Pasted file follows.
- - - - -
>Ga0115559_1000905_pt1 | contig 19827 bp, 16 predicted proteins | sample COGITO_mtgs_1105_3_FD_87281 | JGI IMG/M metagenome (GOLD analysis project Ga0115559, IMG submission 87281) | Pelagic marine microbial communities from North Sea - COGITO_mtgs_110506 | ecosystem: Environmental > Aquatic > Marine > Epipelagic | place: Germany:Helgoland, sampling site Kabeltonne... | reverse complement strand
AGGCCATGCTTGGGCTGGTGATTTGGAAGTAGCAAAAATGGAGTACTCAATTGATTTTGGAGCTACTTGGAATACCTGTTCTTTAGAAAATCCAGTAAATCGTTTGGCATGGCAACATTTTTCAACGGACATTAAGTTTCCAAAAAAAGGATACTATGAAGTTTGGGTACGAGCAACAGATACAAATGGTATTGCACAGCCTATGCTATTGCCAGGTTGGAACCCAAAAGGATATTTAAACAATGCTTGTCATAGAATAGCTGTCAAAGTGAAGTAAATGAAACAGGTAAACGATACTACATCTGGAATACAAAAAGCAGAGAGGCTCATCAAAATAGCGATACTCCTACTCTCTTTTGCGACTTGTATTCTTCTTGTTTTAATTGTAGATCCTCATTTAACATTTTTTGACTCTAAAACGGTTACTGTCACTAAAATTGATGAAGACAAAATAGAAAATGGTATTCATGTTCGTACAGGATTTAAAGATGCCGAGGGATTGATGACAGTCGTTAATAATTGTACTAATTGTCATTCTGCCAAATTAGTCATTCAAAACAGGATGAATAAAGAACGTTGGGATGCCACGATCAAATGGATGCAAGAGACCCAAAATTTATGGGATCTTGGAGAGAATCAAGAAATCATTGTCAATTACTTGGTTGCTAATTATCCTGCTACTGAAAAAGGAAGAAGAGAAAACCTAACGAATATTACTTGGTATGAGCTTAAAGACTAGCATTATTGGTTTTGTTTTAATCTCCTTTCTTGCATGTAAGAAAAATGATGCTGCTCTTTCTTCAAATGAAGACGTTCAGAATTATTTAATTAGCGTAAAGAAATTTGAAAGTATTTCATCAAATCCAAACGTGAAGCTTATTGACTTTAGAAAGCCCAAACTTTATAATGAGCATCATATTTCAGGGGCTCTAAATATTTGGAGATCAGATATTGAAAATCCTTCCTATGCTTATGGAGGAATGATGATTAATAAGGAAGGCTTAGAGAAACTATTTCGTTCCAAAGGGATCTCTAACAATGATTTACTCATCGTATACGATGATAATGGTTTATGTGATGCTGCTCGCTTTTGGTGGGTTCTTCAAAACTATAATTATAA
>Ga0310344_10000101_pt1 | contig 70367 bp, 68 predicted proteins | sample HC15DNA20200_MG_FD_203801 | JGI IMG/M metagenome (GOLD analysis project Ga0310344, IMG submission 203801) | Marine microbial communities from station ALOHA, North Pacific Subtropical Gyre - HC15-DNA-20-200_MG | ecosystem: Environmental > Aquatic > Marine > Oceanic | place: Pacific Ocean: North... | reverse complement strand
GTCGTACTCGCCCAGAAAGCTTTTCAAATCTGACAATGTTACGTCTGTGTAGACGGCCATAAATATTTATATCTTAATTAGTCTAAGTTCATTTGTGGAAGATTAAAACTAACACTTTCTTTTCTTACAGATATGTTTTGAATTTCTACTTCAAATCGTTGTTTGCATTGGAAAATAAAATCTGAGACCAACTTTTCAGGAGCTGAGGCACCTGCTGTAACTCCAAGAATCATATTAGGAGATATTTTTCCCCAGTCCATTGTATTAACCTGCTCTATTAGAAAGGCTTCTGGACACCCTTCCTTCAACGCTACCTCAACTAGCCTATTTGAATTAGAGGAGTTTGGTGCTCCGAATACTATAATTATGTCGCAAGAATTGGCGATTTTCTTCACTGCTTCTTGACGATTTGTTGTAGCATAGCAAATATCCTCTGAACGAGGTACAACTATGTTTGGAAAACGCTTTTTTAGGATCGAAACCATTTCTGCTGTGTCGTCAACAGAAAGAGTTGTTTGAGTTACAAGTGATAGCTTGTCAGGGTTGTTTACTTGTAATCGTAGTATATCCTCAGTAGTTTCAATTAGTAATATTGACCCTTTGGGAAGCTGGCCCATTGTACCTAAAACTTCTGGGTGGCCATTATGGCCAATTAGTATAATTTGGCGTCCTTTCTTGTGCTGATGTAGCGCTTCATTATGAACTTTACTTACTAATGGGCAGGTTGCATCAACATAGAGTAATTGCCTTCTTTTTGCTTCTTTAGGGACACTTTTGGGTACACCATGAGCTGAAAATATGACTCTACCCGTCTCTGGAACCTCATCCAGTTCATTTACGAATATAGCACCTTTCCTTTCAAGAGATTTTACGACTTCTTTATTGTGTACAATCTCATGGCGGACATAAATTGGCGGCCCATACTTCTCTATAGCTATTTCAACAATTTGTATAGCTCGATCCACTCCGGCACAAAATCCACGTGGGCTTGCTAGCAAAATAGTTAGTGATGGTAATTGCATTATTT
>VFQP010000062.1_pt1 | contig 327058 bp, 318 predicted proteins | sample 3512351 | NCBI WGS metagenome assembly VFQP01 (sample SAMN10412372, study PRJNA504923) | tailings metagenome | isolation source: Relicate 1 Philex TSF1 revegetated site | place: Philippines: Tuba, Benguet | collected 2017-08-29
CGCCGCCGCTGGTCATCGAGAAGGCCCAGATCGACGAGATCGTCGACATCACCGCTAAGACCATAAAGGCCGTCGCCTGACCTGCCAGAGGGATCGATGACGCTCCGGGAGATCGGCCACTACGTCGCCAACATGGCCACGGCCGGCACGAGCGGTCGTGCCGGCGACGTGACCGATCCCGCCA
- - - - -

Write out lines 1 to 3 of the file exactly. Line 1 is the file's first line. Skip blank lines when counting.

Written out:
>Ga0115559_1000905_pt1 | contig 19827 bp, 16 predicted proteins | sample COGITO_mtgs_1105_3_FD_87281 | JGI IMG/M metagenome (GOLD analysis project Ga0115559, IMG submission 87281) | Pelagic marine microbial communities from North Sea - COGITO_mtgs_110506 | ecosystem: Environmental > Aquatic > Marine > Epipelagic | place: Germany:Helgoland, sampling site Kabeltonne... | reverse complement strand
AGGCCATGCTTGGGCTGGTGATTTGGAAGTAGCAAAAATGGAGTACTCAATTGATTTTGGAGCTACTTGGAATACCTGTTCTTTAGAAAATCCAGTAAATCGTTTGGCATGGCAACATTTTTCAACGGACATTAAGTTTCCAAAAAAAGGATACTATGAAGTTTGGGTACGAGCAACAGATACAAATGGTATTGCACAGCCTATGCTATTGCCAGGTTGGAACCCAAAAGGATATTTAAACAATGCTTGTCATAGAATAGCTGTCAAAGTGAAGTAAATGAAACAGGTAAACGATACTACATCTGGAATACAAAAAGCAGAGAGGCTCATCAAAATAGCGATACTCCTACTCTCTTTTGCGACTTGTATTCTTCTTGTTTTAATTGTAGATCCTCATTTAACATTTTTTGACTCTAAAACGGTTACTGTCACTAAAATTGATGAAGACAAAATAGAAAATGGTATTCATGTTCGTACAGGATTTAAAGATGCCGAGGGATTGATGACAGTCGTTAATAATTGTACTAATTGTCATTCTGCCAAATTAGTCATTCAAAACAGGATGAATAAAGAACGTTGGGATGCCACGATCAAATGGATGCAAGAGACCCAAAATTTATGGGATCTTGGAGAGAATCAAGAAATCATTGTCAATTACTTGGTTGCTAATTATCCTGCTACTGAAAAAGGAAGAAGAGAAAACCTAACGAATATTACTTGGTATGAGCTTAAAGACTAGCATTATTGGTTTTGTTTTAATCTCCTTTCTTGCATGTAAGAAAAATGATGCTGCTCTTTCTTCAAATGAAGACGTTCAGAATTATTTAATTAGCGTAAAGAAATTTGAAAGTATTTCATCAAATCCAAACGTGAAGCTTATTGACTTTAGAAAGCCCAAACTTTATAATGAGCATCATATTTCAGGGGCTCTAAATATTTGGAGATCAGATATTGAAAATCCTTCCTATGCTTATGGAGGAATGATGATTAATAAGGAAGGCTTAGAGAAACTATTTCGTTCCAAAGGGATCTCTAACAATGATTTACTCATCGTATACGATGATAATGGTTTATGTGATGCTGCTCGCTTTTGGTGGGTTCTTCAAAACTATAATTATAA
>Ga0310344_10000101_pt1 | contig 70367 bp, 68 predicted proteins | sample HC15DNA20200_MG_FD_203801 | JGI IMG/M metagenome (GOLD analysis project Ga0310344, IMG submission 203801) | Marine microbial communities from station ALOHA, North Pacific Subtropical Gyre - HC15-DNA-20-200_MG | ecosystem: Environmental > Aquatic > Marine > Oceanic | place: Pacific Ocean: North... | reverse complement strand